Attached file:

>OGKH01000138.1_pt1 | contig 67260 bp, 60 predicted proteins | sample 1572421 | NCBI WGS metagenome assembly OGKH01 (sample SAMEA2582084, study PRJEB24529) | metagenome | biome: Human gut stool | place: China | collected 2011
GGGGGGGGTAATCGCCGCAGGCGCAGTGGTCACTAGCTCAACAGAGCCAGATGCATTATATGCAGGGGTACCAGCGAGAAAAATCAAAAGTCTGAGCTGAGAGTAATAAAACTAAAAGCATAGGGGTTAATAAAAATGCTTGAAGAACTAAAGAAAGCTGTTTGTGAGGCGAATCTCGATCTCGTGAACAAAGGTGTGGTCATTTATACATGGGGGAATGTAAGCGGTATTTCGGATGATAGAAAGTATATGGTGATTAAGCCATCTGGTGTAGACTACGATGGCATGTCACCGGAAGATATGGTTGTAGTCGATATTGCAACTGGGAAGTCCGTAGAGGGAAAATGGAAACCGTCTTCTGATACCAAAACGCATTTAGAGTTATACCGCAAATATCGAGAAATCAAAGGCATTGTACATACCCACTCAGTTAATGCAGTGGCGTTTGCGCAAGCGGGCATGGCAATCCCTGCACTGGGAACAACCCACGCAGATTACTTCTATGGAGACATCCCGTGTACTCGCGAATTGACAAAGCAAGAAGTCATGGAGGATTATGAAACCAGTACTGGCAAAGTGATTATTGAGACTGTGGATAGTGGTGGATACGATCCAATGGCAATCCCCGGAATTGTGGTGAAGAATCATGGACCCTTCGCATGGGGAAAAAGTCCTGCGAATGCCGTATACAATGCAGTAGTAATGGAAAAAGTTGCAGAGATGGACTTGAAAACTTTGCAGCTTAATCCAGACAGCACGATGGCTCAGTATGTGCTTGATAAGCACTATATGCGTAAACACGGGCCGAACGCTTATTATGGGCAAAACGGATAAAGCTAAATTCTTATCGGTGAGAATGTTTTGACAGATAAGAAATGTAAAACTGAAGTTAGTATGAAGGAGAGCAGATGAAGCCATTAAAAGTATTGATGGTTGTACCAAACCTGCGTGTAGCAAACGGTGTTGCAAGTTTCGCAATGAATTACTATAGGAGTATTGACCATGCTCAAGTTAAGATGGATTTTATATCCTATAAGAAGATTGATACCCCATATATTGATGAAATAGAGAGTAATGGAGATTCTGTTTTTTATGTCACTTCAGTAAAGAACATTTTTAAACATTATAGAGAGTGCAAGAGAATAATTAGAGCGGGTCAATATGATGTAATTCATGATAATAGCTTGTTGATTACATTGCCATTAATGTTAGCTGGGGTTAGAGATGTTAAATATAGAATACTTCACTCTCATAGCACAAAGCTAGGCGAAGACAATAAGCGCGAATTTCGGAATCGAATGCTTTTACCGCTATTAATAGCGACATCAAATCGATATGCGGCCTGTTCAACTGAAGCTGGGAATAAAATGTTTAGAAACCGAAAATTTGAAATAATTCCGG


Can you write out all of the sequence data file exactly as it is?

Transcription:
>OGKH01000138.1_pt1 | contig 67260 bp, 60 predicted proteins | sample 1572421 | NCBI WGS metagenome assembly OGKH01 (sample SAMEA2582084, study PRJEB24529) | metagenome | biome: Human gut stool | place: China | collected 2011
GGGGGGGGTAATCGCCGCAGGCGCAGTGGTCACTAGCTCAACAGAGCCAGATGCATTATATGCAGGGGTACCAGCGAGAAAAATCAAAAGTCTGAGCTGAGAGTAATAAAACTAAAAGCATAGGGGTTAATAAAAATGCTTGAAGAACTAAAGAAAGCTGTTTGTGAGGCGAATCTCGATCTCGTGAACAAAGGTGTGGTCATTTATACATGGGGGAATGTAAGCGGTATTTCGGATGATAGAAAGTATATGGTGATTAAGCCATCTGGTGTAGACTACGATGGCATGTCACCGGAAGATATGGTTGTAGTCGATATTGCAACTGGGAAGTCCGTAGAGGGAAAATGGAAACCGTCTTCTGATACCAAAACGCATTTAGAGTTATACCGCAAATATCGAGAAATCAAAGGCATTGTACATACCCACTCAGTTAATGCAGTGGCGTTTGCGCAAGCGGGCATGGCAATCCCTGCACTGGGAACAACCCACGCAGATTACTTCTATGGAGACATCCCGTGTACTCGCGAATTGACAAAGCAAGAAGTCATGGAGGATTATGAAACCAGTACTGGCAAAGTGATTATTGAGACTGTGGATAGTGGTGGATACGATCCAATGGCAATCCCCGGAATTGTGGTGAAGAATCATGGACCCTTCGCATGGGGAAAAAGTCCTGCGAATGCCGTATACAATGCAGTAGTAATGGAAAAAGTTGCAGAGATGGACTTGAAAACTTTGCAGCTTAATCCAGACAGCACGATGGCTCAGTATGTGCTTGATAAGCACTATATGCGTAAACACGGGCCGAACGCTTATTATGGGCAAAACGGATAAAGCTAAATTCTTATCGGTGAGAATGTTTTGACAGATAAGAAATGTAAAACTGAAGTTAGTATGAAGGAGAGCAGATGAAGCCATTAAAAGTATTGATGGTTGTACCAAACCTGCGTGTAGCAAACGGTGTTGCAAGTTTCGCAATGAATTACTATAGGAGTATTGACCATGCTCAAGTTAAGATGGATTTTATATCCTATAAGAAGATTGATACCCCATATATTGATGAAATAGAGAGTAATGGAGATTCTGTTTTTTATGTCACTTCAGTAAAGAACATTTTTAAACATTATAGAGAGTGCAAGAGAATAATTAGAGCGGGTCAATATGATGTAATTCATGATAATAGCTTGTTGATTACATTGCCATTAATGTTAGCTGGGGTTAGAGATGTTAAATATAGAATACTTCACTCTCATAGCACAAAGCTAGGCGAAGACAATAAGCGCGAATTTCGGAATCGAATGCTTTTACCGCTATTAATAGCGACATCAAATCGATATGCGGCCTGTTCAACTGAAGCTGGGAATAAAATGTTTAGAAACCGAAAATTTGAAATAATTCCGG